Skip to main content
Technology
CNN Europe CNN Asia
On CNN TV Transcripts Headline News CNN International About CNN.com Preferences
 
 
 
 
 
 
 
 
 
 
 
 
 
 
 
SERVICES
 
 
 
SEARCH
Web CNN.com
powered by Yahoo!
BRAINSTORM

Why don't they make stuff that won't break?

By David Kirkpatrick
FORTUNE.COM


   Story Tools

RELATED
• Fortune.com: Fast Forward archive external link
• Fortune.com: Personal Technology: Peter Lewis' Weblog external link
• Fortune.com: Stewart Alsop on Infotech external link
• Fortune.com: David Lidsky's Tech Skeptic external link
• Fortune.com: FORTUNE Technology Coverage external link

(FORTUNE.COM) -- I like to try out new tech tools and toys as much as anybody. Sometimes companies loan me stuff, but more often, as my wife will ruefully attest, I buy. Either way, I all too often end up deeply frustrated. Too many machines and software products either don't work very well or don't work at all.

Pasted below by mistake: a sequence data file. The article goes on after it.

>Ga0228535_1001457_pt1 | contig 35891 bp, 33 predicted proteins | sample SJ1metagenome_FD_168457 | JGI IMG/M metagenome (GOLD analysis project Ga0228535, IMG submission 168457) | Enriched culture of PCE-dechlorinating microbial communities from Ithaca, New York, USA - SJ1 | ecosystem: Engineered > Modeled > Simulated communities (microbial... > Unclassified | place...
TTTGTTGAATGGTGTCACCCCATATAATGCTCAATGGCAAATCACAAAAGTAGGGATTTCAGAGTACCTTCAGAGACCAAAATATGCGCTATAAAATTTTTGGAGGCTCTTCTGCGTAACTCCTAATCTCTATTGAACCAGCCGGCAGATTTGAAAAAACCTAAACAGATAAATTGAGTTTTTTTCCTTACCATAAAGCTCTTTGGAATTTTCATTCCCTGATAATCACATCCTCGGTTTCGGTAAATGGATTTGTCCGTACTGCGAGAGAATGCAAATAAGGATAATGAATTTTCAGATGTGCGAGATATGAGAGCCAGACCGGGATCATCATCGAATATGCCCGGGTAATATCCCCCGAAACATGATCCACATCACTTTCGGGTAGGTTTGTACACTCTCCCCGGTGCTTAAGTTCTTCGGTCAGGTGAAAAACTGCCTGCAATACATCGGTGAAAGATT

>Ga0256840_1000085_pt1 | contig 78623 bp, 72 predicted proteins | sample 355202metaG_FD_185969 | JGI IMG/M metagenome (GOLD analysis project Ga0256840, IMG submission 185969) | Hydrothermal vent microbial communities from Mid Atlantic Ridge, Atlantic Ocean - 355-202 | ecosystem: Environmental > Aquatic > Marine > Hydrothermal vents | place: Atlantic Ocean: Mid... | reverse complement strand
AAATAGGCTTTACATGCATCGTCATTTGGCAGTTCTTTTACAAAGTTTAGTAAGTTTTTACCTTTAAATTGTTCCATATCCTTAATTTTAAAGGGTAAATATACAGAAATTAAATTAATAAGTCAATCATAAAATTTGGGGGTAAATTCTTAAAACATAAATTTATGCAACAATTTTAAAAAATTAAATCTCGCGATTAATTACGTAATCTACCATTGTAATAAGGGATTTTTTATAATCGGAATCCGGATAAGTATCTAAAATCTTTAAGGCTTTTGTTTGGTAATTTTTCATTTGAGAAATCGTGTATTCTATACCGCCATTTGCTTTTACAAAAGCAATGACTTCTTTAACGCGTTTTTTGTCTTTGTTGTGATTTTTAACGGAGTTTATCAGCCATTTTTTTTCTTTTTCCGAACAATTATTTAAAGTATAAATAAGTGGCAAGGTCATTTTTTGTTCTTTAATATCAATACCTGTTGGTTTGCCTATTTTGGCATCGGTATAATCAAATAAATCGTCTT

The technology industry doesn't deserve more than a C-minus grade for usability. It happens that a fair number of people in the industry read this column. If you're one, I've got a message for you-Wake up! You can't keep on treating users like this. For many, the thrill of consumer technology has already been contaminated with a built-in expectation of frustration. I worry that customers might get fed up and stop buying, jaded by false claims, hard-to-use interfaces and software, and products that break right out of the box.

Just the other day I got all excited when I found a retractable headset for my Nokia cellphone, made by a company called Jabra. I don't take chances with cellphone radiation, so I don't hold a phone next to my head. But those headset wires are maddening--they get all tangled up in my pocket. Finally, I thought, a solution. So I shelled out $30. At first I was a bit disappointed by the audio quality-significantly inferior to what a typical tangle--prone headset delivers. But the tidiness seemed worth it, until I found my conversations getting suddenly and inexplicably cut off, and I realized that the disconnect button on the device was so sensitive that even the merest contact with another surface would end my call. Nonetheless I kept using it-"I can juggle it carefully," I thought to myself. But within a month of my purchase the thing started introducing so much static into the conversation that it became unusable. A total waste. I'm back to tangled wires. Hey Nokia-design a cellphone with a sturdy built-in retractable headset! Dream on.